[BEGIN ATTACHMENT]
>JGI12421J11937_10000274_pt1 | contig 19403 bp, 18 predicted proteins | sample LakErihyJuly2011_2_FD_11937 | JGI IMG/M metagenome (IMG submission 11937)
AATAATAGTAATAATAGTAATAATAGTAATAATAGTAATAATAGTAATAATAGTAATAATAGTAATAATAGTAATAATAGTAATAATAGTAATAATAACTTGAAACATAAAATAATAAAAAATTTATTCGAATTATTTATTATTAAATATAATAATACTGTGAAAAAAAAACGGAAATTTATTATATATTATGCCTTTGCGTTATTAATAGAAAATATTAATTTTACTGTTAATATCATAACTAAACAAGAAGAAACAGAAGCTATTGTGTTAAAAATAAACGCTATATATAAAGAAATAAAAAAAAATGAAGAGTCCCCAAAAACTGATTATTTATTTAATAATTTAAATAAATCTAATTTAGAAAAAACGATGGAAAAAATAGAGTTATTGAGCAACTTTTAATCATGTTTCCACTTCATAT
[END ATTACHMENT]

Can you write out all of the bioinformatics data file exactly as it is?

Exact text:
>JGI12421J11937_10000274_pt1 | contig 19403 bp, 18 predicted proteins | sample LakErihyJuly2011_2_FD_11937 | JGI IMG/M metagenome (IMG submission 11937)
AATAATAGTAATAATAGTAATAATAGTAATAATAGTAATAATAGTAATAATAGTAATAATAGTAATAATAGTAATAATAGTAATAATAGTAATAATAACTTGAAACATAAAATAATAAAAAATTTATTCGAATTATTTATTATTAAATATAATAATACTGTGAAAAAAAAACGGAAATTTATTATATATTATGCCTTTGCGTTATTAATAGAAAATATTAATTTTACTGTTAATATCATAACTAAACAAGAAGAAACAGAAGCTATTGTGTTAAAAATAAACGCTATATATAAAGAAATAAAAAAAAATGAAGAGTCCCCAAAAACTGATTATTTATTTAATAATTTAAATAAATCTAATTTAGAAAAAACGATGGAAAAAATAGAGTTATTGAGCAACTTTTAATCATGTTTCCACTTCATAT